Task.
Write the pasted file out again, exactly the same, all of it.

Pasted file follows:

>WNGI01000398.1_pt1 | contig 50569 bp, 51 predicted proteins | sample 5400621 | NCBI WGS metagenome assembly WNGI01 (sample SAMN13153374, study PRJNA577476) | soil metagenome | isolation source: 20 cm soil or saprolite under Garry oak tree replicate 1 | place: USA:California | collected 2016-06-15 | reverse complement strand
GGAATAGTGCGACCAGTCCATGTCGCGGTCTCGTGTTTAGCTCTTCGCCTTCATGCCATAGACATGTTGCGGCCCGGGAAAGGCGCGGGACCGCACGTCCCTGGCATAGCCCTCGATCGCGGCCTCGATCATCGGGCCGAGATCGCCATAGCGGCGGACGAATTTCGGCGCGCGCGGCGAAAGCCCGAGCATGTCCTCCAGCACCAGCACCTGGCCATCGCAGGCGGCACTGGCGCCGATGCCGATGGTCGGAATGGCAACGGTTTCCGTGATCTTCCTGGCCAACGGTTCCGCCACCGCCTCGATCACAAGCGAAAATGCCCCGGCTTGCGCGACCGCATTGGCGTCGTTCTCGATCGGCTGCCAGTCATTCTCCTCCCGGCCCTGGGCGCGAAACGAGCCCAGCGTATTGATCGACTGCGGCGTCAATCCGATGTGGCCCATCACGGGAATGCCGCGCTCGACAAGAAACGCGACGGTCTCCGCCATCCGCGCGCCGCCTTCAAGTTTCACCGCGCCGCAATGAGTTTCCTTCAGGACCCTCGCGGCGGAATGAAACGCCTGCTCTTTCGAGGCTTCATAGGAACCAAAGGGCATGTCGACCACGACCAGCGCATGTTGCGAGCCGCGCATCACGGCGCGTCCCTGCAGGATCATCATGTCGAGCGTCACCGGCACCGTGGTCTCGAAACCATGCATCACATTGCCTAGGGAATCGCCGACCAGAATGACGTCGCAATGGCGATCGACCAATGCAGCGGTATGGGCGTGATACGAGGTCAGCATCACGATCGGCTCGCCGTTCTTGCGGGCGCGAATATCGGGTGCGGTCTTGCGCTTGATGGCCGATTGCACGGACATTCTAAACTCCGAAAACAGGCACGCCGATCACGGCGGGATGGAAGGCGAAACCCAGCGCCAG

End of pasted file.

>WNGI01000398.1_pt1 | contig 50569 bp, 51 predicted proteins | sample 5400621 | NCBI WGS metagenome assembly WNGI01 (sample SAMN13153374, study PRJNA577476) | soil metagenome | isolation source: 20 cm soil or saprolite under Garry oak tree replicate 1 | place: USA:California | collected 2016-06-15 | reverse complement strand
GGAATAGTGCGACCAGTCCATGTCGCGGTCTCGTGTTTAGCTCTTCGCCTTCATGCCATAGACATGTTGCGGCCCGGGAAAGGCGCGGGACCGCACGTCCCTGGCATAGCCCTCGATCGCGGCCTCGATCATCGGGCCGAGATCGCCATAGCGGCGGACGAATTTCGGCGCGCGCGGCGAAAGCCCGAGCATGTCCTCCAGCACCAGCACCTGGCCATCGCAGGCGGCACTGGCGCCGATGCCGATGGTCGGAATGGCAACGGTTTCCGTGATCTTCCTGGCCAACGGTTCCGCCACCGCCTCGATCACAAGCGAAAATGCCCCGGCTTGCGCGACCGCATTGGCGTCGTTCTCGATCGGCTGCCAGTCATTCTCCTCCCGGCCCTGGGCGCGAAACGAGCCCAGCGTATTGATCGACTGCGGCGTCAATCCGATGTGGCCCATCACGGGAATGCCGCGCTCGACAAGAAACGCGACGGTCTCCGCCATCCGCGCGCCGCCTTCAAGTTTCACCGCGCCGCAATGAGTTTCCTTCAGGACCCTCGCGGCGGAATGAAACGCCTGCTCTTTCGAGGCTTCATAGGAACCAAAGGGCATGTCGACCACGACCAGCGCATGTTGCGAGCCGCGCATCACGGCGCGTCCCTGCAGGATCATCATGTCGAGCGTCACCGGCACCGTGGTCTCGAAACCATGCATCACATTGCCTAGGGAATCGCCGACCAGAATGACGTCGCAATGGCGATCGACCAATGCAGCGGTATGGGCGTGATACGAGGTCAGCATCACGATCGGCTCGCCGTTCTTGCGGGCGCGAATATCGGGTGCGGTCTTGCGCTTGATGGCCGATTGCACGGACATTCTAAACTCCGAAAACAGGCACGCCGATCACGGCGGGATGGAAGGCGAAACCCAGCGCCAG